You can install Teamviewer host initially via ADB (see above) and then connect via your desktop PC via TeamViewer.

CEC remote control:

Here is how things connect:  myServer running AndroidTV driver <> Ethernet <> Wifi Access Point <> WiFi <> FireTV stick <> HDMI cable <> Dumb CEC compatible TV

CEC compatible functions:

const int KEY_TV_ANTENNA_CABLE = 242;
const int KEY_TV_AUDIO_DESCRIPTION = 252;
const int KEY_TV_AUDIO_DESCRIPTION_MIX_DOWN = 254;
const int KEY_TV_AUDIO_DESCRIPTION_MIX_UP = 253;
const int KEY_TV_CONTENTS_MENU = 256;
const int KEY_TV_DATA_SERVICE = 230;
const int KEY_TV_INPUT = 178;
const int KEY_TV_INPUT_COMPONENT_1 = 249;
const int KEY_TV_INPUT_COMPONENT_2 = 250;
const int KEY_TV_INPUT_COMPOSITE_1 = 247;
const int KEY_TV_INPUT_COMPOSITE_2 = 248;
const int KEY_TV_INPUT_HDMI_1 = 243;
const int KEY_TV_INPUT_HDMI_2 = 244;
const int KEY_TV_INPUT_HDMI_3 = 245;
const int KEY_TV_INPUT_HDMI_4 = 246;
const int KEY_TV_INPUT_VGA_1 = 251;
const int KEY_TV_MEDIA_CONTEXT_MENU = 257;
const int KEY_TV_NETWORK = 241;
const int KEY_TV_NUMBER_ENTRY = 234;
const int KEY_TV_POWER = 177;
const int KEY_TV_RADIO_SERVICE = 232;
const int KEY_TV_SATELLITE = 237;
const int KEY_TV_SATELLITE_BS = 238;
const int KEY_TV_SATELLITE_CS = 239;
const int KEY_TV_SATELLITE_SERVICE = 240;
const int KEY_TV_TELETEXT = 233;
const int KEY_TV_TERRESTRIAL_ANALOG = 235;
const int KEY_TV_TERRESTRIAL_DIGITAL = 236;
const int KEY_TV_TIMER_PROGRAMMING = 258;
const int KEY_TV_ZOOM_MODE = 255;

 Example of CEC command:  AV|75~CEC~Power~Off

You can now install the myServer Kodi Application to play a movie.  Click HERE

 

 

 Connectivity via ADB

Confirm your device is connected ADB via USB:

ADB Devices

You should see the device(s)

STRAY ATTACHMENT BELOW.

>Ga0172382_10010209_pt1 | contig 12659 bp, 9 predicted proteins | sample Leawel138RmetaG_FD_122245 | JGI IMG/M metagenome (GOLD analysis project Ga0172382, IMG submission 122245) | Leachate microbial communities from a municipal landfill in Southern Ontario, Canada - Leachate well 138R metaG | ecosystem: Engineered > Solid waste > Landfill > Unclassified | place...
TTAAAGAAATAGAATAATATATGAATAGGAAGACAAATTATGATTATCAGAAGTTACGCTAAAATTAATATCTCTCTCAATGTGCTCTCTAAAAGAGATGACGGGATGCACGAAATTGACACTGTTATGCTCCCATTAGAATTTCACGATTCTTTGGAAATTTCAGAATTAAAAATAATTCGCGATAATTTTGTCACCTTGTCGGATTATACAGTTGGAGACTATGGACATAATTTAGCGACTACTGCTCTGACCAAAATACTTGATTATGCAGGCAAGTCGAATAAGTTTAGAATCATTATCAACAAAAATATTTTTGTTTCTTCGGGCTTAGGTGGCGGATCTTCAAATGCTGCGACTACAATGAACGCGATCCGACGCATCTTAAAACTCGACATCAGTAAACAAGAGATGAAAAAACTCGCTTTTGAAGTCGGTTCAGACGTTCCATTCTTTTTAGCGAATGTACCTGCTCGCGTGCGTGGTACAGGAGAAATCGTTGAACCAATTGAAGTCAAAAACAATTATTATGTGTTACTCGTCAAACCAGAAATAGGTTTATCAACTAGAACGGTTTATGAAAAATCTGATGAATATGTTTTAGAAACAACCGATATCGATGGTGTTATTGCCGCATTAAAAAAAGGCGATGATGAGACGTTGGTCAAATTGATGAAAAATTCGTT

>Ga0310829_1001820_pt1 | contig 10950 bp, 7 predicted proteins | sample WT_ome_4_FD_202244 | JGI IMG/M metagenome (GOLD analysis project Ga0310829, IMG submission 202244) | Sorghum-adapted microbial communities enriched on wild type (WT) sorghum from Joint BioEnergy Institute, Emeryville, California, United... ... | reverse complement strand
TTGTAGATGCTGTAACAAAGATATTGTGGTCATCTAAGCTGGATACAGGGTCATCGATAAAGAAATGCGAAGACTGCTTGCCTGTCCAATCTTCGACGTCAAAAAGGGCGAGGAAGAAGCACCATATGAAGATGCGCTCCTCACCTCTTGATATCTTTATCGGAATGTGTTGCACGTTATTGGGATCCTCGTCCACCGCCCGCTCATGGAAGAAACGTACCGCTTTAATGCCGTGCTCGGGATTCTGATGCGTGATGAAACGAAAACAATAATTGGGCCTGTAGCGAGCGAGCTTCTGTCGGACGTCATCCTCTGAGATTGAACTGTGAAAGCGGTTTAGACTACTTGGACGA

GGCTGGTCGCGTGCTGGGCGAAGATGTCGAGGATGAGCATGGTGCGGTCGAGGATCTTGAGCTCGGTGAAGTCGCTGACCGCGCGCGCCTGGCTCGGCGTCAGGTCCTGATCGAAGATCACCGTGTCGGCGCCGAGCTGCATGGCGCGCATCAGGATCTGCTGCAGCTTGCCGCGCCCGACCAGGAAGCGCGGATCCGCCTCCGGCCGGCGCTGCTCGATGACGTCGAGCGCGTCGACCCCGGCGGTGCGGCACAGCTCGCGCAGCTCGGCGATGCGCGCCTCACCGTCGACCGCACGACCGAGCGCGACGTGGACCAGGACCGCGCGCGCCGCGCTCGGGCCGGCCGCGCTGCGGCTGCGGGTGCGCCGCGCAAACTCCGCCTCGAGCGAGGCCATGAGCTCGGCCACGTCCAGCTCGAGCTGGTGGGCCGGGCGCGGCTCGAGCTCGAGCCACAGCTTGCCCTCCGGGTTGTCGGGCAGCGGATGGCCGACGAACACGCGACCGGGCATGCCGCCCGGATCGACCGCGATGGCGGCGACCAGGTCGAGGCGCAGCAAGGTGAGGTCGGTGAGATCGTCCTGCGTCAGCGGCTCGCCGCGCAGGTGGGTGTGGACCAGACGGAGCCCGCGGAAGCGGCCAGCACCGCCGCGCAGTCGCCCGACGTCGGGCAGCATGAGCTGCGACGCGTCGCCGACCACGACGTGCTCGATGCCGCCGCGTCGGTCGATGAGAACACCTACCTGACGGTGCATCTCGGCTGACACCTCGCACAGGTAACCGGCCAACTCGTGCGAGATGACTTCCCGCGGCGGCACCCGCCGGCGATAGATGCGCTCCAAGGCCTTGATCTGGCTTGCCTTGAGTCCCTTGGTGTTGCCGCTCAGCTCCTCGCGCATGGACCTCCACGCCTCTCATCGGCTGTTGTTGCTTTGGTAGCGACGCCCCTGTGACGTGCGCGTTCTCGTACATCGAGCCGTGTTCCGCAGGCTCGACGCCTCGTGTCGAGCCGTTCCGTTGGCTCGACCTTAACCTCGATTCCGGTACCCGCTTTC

If you run  adb shell ls /sdcard/ 

You should see the USB connected devices directory to confirm connection.

Ensure your device is also connected to the ethernet network:

sudo nmap -p- 192.168.1.41    Checks if any ports are open.  ADB default is 5555.  SmartRemote and SmartSwitch are on 55055

 adb tcpip 5555    If connected via a USB cable, sends ADB via ethernet over port 5555

adb connect 192.168.1.44:5555    Connects the computer to the ADB device via IP.

 You should be able to disconnect the USB cable and still issue ADB commands.

Documentation below is in process and not to be used (yet)

 

ADB Command Cheat Sheet

 

adb help // List all comands
   
  == Adb Server
  adb kill-server
  adb start-server
   
  == Adb Reboot
  adb reboot
  adb reboot recovery
  adb reboot-bootloader
  adb root //restarts adb with root permissions
   
  == Shell
  adb shell // Open or run commands in a terminal on the host Android device.
   
  == Devices
  adb usb
  adb devices //show devices attached
  adb devices -l //devices (product/model)
  adb connect ip_address_of_device
   
  == Get device android version
  adb shell getprop ro.build.version.release
   
  == LogCat
  adb logcat
  adb logcat -c // clear // The parameter -c will clear the current logs on the device.
  adb logcat -d > [path_to_file] // Save the logcat output to a file on the local system.